The amygdala is a pair of tiny, almond-shaped parts of your brain that play an important role in your reactions to the world around you. This little area is an integral part of your emotions, fear response and motivation. As a result, the amygdala and mental health are deeply connected.
Knowing what the amygdala does and how it impacts mental wellness can offer a better understanding of the processes behind some mental health challenges. Read on to learn more about the important functions of the amygdala and how they can influence how you feel about the world.
Emotional Processing in the Brain: The Amygdala’s Key Functions
The amygdala’s primary function is to handle the emotional processing in the brain. It’s responsible for giving you the surge of motivation you need to finish that project before the deadline, and it provides your emotional response to internal or external stimuli. Due to the amygdala’s function in emotions, it determines whether you feel happy, sad, anxious or afraid.
The amygdala is also responsible for your instincts and immediate reactions to situations you encounter. When you feel your fight, flight or freeze response kick in, it’s the result of the amygdala perceiving a threat and taking action to keep you safe. That makes this part of the brain very sensitive to picking up on changes in your surroundings to ensure it always has the appropriate response for each moment.
Because the amygdala is responsible for regulating your emotions, it also manages the connections between these emotions and your other brain processes. This is especially true regarding your senses, memories and learning functions. The amygdala has such a strong connection to the way you feel and respond to things. Any dysfunction in this area of the brain can have a critical impact on your mood and ability to react to the world appropriately.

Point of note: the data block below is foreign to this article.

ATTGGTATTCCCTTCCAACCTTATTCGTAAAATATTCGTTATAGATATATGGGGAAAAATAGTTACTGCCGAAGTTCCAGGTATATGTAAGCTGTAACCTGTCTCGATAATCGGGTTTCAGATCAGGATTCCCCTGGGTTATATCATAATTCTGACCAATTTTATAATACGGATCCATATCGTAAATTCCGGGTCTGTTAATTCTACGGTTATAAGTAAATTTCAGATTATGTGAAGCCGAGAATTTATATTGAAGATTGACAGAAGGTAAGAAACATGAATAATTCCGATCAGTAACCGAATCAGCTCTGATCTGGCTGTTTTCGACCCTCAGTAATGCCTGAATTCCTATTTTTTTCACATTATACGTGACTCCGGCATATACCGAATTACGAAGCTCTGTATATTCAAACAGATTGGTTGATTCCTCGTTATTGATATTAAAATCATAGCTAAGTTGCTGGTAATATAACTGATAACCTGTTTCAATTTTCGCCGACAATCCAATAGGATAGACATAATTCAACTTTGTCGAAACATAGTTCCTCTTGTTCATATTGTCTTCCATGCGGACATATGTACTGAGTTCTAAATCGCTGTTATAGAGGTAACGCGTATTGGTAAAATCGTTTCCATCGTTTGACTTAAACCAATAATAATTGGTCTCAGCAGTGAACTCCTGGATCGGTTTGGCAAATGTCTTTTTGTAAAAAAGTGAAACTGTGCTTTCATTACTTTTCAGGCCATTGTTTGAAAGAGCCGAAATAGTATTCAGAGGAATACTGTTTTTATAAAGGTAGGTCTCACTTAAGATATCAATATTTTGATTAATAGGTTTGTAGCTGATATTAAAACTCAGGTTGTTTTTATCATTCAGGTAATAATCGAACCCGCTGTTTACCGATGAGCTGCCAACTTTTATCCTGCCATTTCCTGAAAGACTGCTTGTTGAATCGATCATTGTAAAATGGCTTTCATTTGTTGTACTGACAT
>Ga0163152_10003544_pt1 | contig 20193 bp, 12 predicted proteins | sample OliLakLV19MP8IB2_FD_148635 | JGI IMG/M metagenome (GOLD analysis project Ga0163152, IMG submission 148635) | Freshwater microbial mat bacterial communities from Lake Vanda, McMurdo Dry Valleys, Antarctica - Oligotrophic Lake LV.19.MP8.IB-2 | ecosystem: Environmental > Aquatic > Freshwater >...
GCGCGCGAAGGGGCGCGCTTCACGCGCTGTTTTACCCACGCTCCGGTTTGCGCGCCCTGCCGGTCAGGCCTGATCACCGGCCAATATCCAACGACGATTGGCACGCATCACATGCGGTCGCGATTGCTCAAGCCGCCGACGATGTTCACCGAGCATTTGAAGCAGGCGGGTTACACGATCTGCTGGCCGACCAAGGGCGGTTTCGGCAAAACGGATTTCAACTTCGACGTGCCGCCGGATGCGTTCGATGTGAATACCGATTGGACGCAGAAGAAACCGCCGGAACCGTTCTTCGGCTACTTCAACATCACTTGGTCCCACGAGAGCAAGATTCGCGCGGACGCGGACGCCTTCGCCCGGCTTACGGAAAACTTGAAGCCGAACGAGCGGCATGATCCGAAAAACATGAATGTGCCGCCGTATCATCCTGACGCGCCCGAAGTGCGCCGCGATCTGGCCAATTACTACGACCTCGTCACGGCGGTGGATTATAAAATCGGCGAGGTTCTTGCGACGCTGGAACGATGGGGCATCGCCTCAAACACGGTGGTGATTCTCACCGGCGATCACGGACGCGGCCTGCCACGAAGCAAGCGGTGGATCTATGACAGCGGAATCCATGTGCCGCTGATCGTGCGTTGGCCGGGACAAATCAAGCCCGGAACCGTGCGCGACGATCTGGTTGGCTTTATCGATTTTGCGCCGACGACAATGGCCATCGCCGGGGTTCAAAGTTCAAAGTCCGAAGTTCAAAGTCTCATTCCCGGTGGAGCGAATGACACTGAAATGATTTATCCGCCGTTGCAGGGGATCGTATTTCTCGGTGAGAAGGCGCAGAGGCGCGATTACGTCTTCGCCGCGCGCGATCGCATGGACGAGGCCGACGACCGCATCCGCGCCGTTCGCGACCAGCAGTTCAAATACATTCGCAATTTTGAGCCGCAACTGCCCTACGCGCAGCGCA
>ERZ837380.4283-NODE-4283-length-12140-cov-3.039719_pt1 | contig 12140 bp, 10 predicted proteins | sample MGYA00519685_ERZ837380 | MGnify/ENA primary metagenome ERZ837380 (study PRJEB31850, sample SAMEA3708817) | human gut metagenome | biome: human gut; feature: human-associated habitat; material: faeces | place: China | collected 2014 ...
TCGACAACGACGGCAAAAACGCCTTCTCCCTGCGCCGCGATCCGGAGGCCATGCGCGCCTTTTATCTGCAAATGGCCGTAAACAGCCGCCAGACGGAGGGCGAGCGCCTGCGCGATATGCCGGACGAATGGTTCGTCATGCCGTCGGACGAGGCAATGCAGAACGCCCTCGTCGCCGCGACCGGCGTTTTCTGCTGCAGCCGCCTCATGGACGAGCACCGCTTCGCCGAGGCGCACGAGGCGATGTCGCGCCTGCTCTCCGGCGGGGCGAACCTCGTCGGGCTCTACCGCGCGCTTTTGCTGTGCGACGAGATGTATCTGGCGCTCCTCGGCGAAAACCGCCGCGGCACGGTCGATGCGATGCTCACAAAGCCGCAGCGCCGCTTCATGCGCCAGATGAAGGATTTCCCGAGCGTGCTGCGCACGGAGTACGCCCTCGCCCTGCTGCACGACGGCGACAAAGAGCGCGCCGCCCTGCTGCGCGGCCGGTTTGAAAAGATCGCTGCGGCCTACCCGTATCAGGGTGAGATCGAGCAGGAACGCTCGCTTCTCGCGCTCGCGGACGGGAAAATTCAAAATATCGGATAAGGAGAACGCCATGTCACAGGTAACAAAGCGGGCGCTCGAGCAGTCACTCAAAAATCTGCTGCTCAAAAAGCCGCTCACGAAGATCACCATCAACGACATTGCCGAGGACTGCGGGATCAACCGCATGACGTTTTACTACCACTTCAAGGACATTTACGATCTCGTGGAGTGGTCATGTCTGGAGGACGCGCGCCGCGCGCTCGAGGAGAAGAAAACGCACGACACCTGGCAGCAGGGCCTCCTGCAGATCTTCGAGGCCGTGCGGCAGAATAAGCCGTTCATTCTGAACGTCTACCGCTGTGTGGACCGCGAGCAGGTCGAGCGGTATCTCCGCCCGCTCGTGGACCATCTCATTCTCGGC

The Connection Between Amygdala and Mental Health
As the part of the brain that manages your fear response to the threats it detects, anxiety and the amygdala go hand in hand. Anxiety is meant to be used as a protective measure to deter you from dangerous situations and motivate you to remove yourself from the environment if it suddenly becomes unsafe. If you were to have your amygdala removed for some reason, you’d no longer experience any fear response.
If you’ve ever found yourself walking down the street at night and then suddenly had the urge to run to your destination, that’s the amygdala telling you there’s danger. This response can also be triggered by an emotional threat. Feeling panic when you want to call someone you’re romantically interested in is the amygdala’s attempt to protect you from what it perceives as emotional danger.
Unfortunately, the amygdala tends to stay on high alert to make sure it’s always there to look out for your well-being. As nice as it sounds to have a little brain almond watching your back every moment so it can make sure you know what to do in an emergency, sometimes this function stops working correctly. When this happens, you might find yourself suddenly panicking about things you logically know are perfectly safe.